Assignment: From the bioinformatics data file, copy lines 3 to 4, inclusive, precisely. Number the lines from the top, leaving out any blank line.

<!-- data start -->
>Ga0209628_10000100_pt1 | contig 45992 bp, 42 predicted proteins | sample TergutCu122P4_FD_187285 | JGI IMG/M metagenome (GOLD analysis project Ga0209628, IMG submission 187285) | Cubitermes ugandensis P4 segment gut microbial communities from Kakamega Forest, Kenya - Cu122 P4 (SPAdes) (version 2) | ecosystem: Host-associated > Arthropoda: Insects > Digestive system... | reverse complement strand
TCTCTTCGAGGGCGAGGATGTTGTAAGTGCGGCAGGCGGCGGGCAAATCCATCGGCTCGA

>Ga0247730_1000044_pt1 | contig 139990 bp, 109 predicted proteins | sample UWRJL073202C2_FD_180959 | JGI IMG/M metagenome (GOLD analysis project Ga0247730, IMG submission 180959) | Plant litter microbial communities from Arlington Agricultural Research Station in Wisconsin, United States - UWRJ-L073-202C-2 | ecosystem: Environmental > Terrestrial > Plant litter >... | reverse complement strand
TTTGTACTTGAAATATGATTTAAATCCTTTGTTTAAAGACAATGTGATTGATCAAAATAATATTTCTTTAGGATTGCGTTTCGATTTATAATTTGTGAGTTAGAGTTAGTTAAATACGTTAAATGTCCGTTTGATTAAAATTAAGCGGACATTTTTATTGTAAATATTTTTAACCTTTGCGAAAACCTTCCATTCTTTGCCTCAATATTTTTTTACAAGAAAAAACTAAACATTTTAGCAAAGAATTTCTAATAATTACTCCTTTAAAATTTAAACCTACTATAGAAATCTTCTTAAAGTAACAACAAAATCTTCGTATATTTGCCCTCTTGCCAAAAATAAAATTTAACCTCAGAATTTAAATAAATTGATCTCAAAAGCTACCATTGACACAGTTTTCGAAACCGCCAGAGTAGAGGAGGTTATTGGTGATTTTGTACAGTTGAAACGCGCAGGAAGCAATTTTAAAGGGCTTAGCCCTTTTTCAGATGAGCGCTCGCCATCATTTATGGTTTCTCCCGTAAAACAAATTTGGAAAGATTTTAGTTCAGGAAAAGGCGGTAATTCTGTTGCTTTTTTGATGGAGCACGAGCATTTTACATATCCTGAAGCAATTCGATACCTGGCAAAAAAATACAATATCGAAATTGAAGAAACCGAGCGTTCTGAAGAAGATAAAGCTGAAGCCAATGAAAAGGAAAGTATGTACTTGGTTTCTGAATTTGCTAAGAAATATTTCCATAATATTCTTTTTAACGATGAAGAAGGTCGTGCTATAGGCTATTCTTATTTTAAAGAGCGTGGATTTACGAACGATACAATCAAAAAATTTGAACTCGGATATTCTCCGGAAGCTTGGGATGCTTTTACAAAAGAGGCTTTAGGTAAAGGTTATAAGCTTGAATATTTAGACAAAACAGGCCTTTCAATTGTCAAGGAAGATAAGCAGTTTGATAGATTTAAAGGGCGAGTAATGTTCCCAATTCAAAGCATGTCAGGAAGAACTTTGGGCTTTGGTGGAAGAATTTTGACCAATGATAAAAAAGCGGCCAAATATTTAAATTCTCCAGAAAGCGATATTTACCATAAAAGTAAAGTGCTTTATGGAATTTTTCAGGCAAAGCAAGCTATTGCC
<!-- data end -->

>Ga0247730_1000044_pt1 | contig 139990 bp, 109 predicted proteins | sample UWRJL073202C2_FD_180959 | JGI IMG/M metagenome (GOLD analysis project Ga0247730, IMG submission 180959) | Plant litter microbial communities from Arlington Agricultural Research Station in Wisconsin, United States - UWRJ-L073-202C-2 | ecosystem: Environmental > Terrestrial > Plant litter >... | reverse complement strand
TTTGTACTTGAAATATGATTTAAATCCTTTGTTTAAAGACAATGTGATTGATCAAAATAATATTTCTTTAGGATTGCGTTTCGATTTATAATTTGTGAGTTAGAGTTAGTTAAATACGTTAAATGTCCGTTTGATTAAAATTAAGCGGACATTTTTATTGTAAATATTTTTAACCTTTGCGAAAACCTTCCATTCTTTGCCTCAATATTTTTTTACAAGAAAAAACTAAACATTTTAGCAAAGAATTTCTAATAATTACTCCTTTAAAATTTAAACCTACTATAGAAATCTTCTTAAAGTAACAACAAAATCTTCGTATATTTGCCCTCTTGCCAAAAATAAAATTTAACCTCAGAATTTAAATAAATTGATCTCAAAAGCTACCATTGACACAGTTTTCGAAACCGCCAGAGTAGAGGAGGTTATTGGTGATTTTGTACAGTTGAAACGCGCAGGAAGCAATTTTAAAGGGCTTAGCCCTTTTTCAGATGAGCGCTCGCCATCATTTATGGTTTCTCCCGTAAAACAAATTTGGAAAGATTTTAGTTCAGGAAAAGGCGGTAATTCTGTTGCTTTTTTGATGGAGCACGAGCATTTTACATATCCTGAAGCAATTCGATACCTGGCAAAAAAATACAATATCGAAATTGAAGAAACCGAGCGTTCTGAAGAAGATAAAGCTGAAGCCAATGAAAAGGAAAGTATGTACTTGGTTTCTGAATTTGCTAAGAAATATTTCCATAATATTCTTTTTAACGATGAAGAAGGTCGTGCTATAGGCTATTCTTATTTTAAAGAGCGTGGATTTACGAACGATACAATCAAAAAATTTGAACTCGGATATTCTCCGGAAGCTTGGGATGCTTTTACAAAAGAGGCTTTAGGTAAAGGTTATAAGCTTGAATATTTAGACAAAACAGGCCTTTCAATTGTCAAGGAAGATAAGCAGTTTGATAGATTTAAAGGGCGAGTAATGTTCCCAATTCAAAGCATGTCAGGAAGAACTTTGGGCTTTGGTGGAAGAATTTTGACCAATGATAAAAAAGCGGCCAAATATTTAAATTCTCCAGAAAGCGATATTTACCATAAAAGTAAAGTGCTTTATGGAATTTTTCAGGCAAAGCAAGCTATTGCC